" Notre Dame de Lorette a la réputation d'être la plus riche' 
et en même temps la plus coquette église de Paris ; on a dit 
d'elle que c'était un botidoir religieux. Mais cette petite église ne 
mériterait pas une mention apart, si elle ne devait au luxe de ses 
décorations intérieures une espèce de réputation, et si ce lieu qui 
devait être si saint, n'avait été et n'était encore une cause de 
scandale pour bien des âmes pieuses." — Le Bas. 

The church occupies the site of the Marché aux Pour- 
ceaux, where Jeanne de l'Epine was burnt alive in 1430 
for personating Jeanne Dare. 

"This spot was the Marché aux Pourceaux. Here, in the 
name of those princes who, among other monetary tricks, in- 
vented the tournois noir, who, in the fourteenth century, found the 
means, in the space of fifty years, of making bankrupt the public 
treasury seven times in succession, a royal phenomenon renewed 
under Louis XV. ; in the name of Philip I., who declared bits of 
brass were money ; in the name of Louis VL and Louis VIL, 
who constrained all Frenchmen, except the townsfolk of Com- 
piègne, to take sous for livres ; in the name of Philippe le Bel, 
who made gold angevins of doubtful value, called ' long-wooled 
sheep' and ' short-wooled sheep;' in the name of Philip of 
Valois, who debased the Georges florin ; in the name of King 
John, who raised leather disks with a silver stud in the middle 
to the dignity of gold ducats ; in the name of Charles VIL, the 
gilder and plaiter of farthings, which he styled sahits d'or and 
blancs d'argents ; in the name of Louis XL, who decreed that a 
penny should be worth three ; in the name of Henry IL, who 
made Gold Henrys of lead ; here, for five centuries, coiners of 
false money were boiled alive in an iron boiler." — Victor Hugo. 

In the Rue de Châfeaudun, which passes in front of the 
church, is Notre Dame des Blancs Manteaux, named from 
monks who called themselves " serfs de la Sainte Vierge." 
The convent is now appropriated to the Mont-de-piété.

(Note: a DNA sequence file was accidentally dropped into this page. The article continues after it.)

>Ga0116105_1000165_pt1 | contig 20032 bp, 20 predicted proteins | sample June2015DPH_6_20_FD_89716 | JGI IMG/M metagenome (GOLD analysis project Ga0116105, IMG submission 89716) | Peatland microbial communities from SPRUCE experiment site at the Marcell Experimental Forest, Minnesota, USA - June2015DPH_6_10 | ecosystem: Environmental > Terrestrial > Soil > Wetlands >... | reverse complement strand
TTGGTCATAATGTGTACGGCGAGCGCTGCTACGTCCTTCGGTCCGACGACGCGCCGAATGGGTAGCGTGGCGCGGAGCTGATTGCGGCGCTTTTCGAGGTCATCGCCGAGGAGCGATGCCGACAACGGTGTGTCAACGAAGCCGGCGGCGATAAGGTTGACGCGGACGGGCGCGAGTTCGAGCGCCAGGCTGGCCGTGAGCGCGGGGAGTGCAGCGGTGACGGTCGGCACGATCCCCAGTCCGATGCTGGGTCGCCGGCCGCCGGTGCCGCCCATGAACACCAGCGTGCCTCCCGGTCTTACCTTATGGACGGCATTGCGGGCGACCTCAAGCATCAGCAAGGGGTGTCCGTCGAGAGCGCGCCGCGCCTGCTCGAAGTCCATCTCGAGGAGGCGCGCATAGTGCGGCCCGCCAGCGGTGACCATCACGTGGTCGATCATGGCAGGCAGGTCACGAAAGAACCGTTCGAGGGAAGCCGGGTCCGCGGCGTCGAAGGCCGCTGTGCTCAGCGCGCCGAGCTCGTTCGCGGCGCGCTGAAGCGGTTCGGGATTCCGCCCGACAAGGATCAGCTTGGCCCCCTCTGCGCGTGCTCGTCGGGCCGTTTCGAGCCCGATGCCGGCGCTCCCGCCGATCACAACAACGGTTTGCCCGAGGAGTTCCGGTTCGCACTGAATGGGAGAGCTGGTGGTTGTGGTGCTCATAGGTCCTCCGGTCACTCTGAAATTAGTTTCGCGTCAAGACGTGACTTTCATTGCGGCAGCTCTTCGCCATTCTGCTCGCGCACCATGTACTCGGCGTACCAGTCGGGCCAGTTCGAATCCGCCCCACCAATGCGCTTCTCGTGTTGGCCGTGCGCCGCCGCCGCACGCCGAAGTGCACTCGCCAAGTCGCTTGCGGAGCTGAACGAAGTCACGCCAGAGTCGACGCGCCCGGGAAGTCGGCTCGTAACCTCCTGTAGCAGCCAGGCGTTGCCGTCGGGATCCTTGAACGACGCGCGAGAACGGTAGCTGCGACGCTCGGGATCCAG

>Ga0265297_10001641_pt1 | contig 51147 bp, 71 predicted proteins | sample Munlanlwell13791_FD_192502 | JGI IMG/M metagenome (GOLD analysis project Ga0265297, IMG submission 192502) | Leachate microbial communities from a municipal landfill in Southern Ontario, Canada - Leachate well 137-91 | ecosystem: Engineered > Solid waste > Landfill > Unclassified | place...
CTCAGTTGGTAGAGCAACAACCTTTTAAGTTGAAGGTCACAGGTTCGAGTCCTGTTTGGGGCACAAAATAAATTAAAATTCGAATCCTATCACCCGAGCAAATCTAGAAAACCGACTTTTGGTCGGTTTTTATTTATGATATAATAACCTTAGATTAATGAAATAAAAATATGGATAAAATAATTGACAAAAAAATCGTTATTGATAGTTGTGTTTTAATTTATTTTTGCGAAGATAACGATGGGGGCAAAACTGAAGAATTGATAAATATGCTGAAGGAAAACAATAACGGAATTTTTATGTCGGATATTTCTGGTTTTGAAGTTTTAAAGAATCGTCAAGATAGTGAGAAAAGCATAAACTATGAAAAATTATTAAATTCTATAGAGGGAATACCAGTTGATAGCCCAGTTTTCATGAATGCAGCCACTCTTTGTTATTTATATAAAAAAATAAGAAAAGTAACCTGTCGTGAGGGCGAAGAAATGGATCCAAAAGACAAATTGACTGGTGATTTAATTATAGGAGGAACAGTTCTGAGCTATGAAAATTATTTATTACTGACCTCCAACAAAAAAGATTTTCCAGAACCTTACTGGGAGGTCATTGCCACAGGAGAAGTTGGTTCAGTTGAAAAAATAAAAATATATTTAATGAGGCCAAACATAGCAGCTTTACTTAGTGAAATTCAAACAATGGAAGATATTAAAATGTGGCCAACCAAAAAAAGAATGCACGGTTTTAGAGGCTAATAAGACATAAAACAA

The Rue Notre Dame de Lorette leads from the Church 
of Lorette to the new quarter known as La Nouvelle 
Athènes. In the Place St. Georges, decorated with a 
fountain, No. 37 was the residence of M. Thiers, destroyed 


during the Commune, and rebuilt at the expense of the 

Hence the Rue Fontaine leads to the Boulevard de 
Clichy^ close to which is the Cimetière Montmartre^ formerly 
called " Le Champ de Repos." This is less hideous than 
Père Lachaise, and, though it has the same characteristics 
of heavy masses of stone, or little chapels piled upon the 
dead and hung with wreaths of beads, they are more 
divided by trees. At the end of the short main avenue, 
on the left, is a bronze statue of Godefroy Cavaignac, by 
François Rude (i 785-1855), marking the tomb of the 
Cavaignac family, of whom the most illustrious member 
was Eugène, head of the executive power in 1848. 

" The body is' represented in rude reahty, the head with its 
wild, rough hair thrown stiffly back, the arms and hands extended, 
the neck, breast, and shoulders bare. The rest of the body is 
covered by the grave-cloth, in large well arranged masses. The 
execution, as is always the case in Rude's works, is very able." — 

Amongst other remarkable tombs, behind the cross- 
ways, are those of General Bazaine and the Comte de 
Se'gur d'Aguesseau. Near these, on the edge of the 
Avenue du Buisson, are the tombs of Ponson du Terrail 
and Henry Boyle (Stendhal). 

To the left of the crossways, a long avenue leads to 
the tombs of Caussidière, General Travot, De Bougain- 
ville, and Mme de Girardin. Returning from these tombs, 
and taking the first avenue on the left, we reach, on a 
terrace, an obelisk to the memory of the Duchesse de 
Montmorency (1829). Near this is the monument of 
Prince Ernest of Saxe-Coburg (1832). The Avenue de 
Montmorency leads to that of Montebello, where a statue 
by Franceschi marks the tomb of Micislas Kamienski 


(killed in the service of France at Magenta), of Paul 
Delaroche, and of Marshal Lannes (only his heart being 
here, his body at the Pantheon). To the east of this 
avenue is the Jewish Cemetery^ with its own walls, to the 
south of which, in the Avenue Cordier, are the tombs of 
Henri Murger (1861) and Théophile Gautier (1873). 
On the side of the Avenue de la Cloche are the tombs of 
Armand Marrast, president of the National Assembly 
(1852), of Heinrich Heine (1856), of Greuze, and of Carl 
Vernet. In another part of the cemetery a medallion 
by David d'Angers marks the tomb of the Duchesse 
d'Abrantès, wife of Marshal Junot (1838). 

The name of Montmartre is usually derived from Mons 
Martyrum, because St. Denis, Bishop of Paris in the III. c, 
and his companions, Rusticus and Eleutherius, were be-